31 January 2007

Third Global Congress on Combating Counterfeiting and Piracy

Time was when it was the Americans who took the lead with IPR enforcement and the rest of the world tagged on behind. Not so much now. According to Tove Iren S. Gerhardsen, there are some pretty radical proposals coming out of Europe and Japan (see "Japan Resurfaces Global Enforcement Framework; EU Refers to FTAs" on the Intellectual Property Watch website).

Although it does not appear to have said so in terms, speakers from the European Commission hinted that favourable access to the European market by countries in Asia, South America and the former Soviet Union will be conditional upon adherence to “international standards" in IPR protection and enforcement. Free trade agreements in future will contain detailed obligations in that area particularly with regard to the protection of designs and designations of origin. The only concession to the developing world is that the Doha consensus of 14 Nov 2001 on access to medicines will not be disturbed.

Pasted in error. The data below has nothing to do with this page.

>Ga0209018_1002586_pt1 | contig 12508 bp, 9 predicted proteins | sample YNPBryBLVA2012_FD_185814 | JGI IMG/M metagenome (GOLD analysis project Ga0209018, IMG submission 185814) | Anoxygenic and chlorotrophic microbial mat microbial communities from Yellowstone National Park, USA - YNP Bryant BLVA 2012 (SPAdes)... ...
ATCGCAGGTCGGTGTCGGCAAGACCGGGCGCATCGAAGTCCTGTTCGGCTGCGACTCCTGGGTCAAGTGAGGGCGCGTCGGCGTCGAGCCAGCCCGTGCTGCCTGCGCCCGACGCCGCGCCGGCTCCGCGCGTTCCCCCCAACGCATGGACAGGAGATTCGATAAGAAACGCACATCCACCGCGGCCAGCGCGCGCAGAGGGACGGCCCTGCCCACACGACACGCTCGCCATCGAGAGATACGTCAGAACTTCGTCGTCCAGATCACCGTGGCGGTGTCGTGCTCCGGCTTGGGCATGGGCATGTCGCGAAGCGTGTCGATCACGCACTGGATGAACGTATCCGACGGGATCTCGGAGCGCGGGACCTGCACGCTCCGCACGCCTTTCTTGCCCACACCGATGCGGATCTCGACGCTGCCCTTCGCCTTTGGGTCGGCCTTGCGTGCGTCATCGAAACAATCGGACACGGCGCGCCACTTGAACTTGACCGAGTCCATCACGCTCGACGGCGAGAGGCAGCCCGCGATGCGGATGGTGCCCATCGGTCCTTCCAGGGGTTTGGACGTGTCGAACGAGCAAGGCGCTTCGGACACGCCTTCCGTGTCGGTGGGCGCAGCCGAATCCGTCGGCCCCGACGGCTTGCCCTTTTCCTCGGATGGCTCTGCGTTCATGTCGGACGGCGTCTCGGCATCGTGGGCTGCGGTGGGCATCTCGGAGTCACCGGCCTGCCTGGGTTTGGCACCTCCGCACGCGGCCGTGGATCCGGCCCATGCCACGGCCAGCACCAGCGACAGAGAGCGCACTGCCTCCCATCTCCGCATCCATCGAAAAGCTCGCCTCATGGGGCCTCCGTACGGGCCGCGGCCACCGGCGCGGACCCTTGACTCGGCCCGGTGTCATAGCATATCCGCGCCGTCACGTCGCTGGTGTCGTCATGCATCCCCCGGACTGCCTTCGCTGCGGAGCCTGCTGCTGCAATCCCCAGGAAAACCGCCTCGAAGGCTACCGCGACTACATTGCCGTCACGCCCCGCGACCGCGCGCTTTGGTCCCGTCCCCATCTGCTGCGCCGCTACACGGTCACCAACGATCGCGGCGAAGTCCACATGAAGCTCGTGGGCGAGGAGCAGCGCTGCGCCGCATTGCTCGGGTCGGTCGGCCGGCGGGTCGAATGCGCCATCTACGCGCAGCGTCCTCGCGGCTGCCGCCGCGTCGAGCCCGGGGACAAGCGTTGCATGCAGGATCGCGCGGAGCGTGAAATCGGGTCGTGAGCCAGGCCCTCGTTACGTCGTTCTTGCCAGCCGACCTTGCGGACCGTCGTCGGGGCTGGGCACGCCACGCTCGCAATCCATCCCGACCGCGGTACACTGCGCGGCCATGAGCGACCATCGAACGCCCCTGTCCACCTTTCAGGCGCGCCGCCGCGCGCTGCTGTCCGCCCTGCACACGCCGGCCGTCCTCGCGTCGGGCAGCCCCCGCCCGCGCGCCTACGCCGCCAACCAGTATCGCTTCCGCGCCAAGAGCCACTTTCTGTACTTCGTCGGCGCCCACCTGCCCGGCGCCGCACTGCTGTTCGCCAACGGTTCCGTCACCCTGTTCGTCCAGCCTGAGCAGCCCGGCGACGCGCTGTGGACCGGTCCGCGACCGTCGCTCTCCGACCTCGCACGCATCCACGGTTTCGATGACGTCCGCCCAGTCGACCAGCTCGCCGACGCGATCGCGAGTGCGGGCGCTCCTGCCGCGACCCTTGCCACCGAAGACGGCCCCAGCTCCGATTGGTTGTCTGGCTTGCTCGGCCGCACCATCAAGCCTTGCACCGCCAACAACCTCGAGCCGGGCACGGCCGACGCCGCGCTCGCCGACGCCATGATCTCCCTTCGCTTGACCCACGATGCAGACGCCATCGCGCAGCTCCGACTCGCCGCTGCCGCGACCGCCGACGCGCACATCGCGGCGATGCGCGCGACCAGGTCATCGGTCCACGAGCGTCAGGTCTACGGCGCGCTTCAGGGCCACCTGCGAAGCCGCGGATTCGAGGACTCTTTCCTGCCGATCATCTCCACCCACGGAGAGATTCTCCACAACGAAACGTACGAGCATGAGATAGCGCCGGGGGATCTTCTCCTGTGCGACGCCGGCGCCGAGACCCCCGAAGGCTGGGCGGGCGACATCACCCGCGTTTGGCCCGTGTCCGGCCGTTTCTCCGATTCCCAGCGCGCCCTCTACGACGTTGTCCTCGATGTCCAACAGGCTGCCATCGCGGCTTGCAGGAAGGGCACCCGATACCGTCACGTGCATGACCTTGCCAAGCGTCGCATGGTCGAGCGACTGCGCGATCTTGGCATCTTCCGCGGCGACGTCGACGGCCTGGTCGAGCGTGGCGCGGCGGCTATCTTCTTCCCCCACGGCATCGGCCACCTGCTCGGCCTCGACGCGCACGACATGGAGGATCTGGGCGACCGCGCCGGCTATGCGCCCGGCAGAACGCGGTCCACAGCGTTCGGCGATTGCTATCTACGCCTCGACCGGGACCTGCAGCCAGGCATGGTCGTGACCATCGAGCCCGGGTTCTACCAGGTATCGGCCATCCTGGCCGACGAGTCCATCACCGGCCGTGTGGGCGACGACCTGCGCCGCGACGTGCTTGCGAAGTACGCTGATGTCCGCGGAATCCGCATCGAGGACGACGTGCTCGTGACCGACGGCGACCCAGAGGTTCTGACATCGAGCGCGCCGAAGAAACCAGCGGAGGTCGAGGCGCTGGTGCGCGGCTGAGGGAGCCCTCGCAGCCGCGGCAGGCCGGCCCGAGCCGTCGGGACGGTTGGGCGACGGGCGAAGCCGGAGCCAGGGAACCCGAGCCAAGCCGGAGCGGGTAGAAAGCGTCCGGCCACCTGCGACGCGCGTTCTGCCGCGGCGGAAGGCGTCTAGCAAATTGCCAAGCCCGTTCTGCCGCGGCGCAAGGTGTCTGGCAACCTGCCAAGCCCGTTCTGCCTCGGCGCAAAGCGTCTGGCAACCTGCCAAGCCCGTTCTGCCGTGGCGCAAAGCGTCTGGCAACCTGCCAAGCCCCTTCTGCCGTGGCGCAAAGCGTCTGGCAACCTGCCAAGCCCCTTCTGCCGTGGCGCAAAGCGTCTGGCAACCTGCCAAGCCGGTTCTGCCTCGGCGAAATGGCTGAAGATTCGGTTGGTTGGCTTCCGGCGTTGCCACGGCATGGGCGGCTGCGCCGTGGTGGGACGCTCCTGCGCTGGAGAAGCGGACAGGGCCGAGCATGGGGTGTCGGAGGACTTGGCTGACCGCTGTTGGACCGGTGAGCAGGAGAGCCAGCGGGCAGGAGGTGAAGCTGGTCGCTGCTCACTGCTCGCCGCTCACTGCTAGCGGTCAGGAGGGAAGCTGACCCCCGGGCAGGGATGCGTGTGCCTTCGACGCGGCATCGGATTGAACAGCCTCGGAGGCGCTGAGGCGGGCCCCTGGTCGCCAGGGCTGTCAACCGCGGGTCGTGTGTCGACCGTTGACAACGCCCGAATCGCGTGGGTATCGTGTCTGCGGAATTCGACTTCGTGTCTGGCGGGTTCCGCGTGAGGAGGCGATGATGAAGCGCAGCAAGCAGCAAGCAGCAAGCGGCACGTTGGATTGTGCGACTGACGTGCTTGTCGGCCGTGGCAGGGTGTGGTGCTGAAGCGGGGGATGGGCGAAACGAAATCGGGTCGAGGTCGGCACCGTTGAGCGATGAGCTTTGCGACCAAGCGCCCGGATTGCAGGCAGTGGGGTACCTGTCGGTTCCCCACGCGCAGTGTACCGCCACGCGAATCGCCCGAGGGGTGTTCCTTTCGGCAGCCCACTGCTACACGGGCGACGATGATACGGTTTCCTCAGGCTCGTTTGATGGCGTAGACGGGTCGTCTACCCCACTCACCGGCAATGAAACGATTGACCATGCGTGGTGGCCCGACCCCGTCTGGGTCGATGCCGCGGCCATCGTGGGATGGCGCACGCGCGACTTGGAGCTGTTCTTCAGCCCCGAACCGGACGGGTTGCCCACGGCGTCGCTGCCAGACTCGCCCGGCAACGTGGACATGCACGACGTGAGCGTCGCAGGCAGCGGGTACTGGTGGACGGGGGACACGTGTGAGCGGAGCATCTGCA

Hisamtsu Arai, former Secretary-General of the Intellectual Property Strategy Secretariat in Japan, proposed a treaty on non-proliferation of counterfeit and pirated goods. The draft treaty would require contracting parties to suppress manufacturing and inhibit distribution of counterfeit and pirate goods as well as dampening demand through "consumer education" (aka propaganda). Apparently the US rep welcomed the idea in principle but cast a fair volume of cold water on its viability. Pity really. The Japanese have come up with some very good ideas in the past which the rest of us would have done well to adopt. Sui generis protection of computer programs canvassed 20 years ago is one such that springs to mind.

I am very nervous of both approaches. IPR are monopolies and as such they can stunt development. That may preserve a few jobs in Smokestackland for a little while but it imposes a cost on Smolestackland consumers. On verra.

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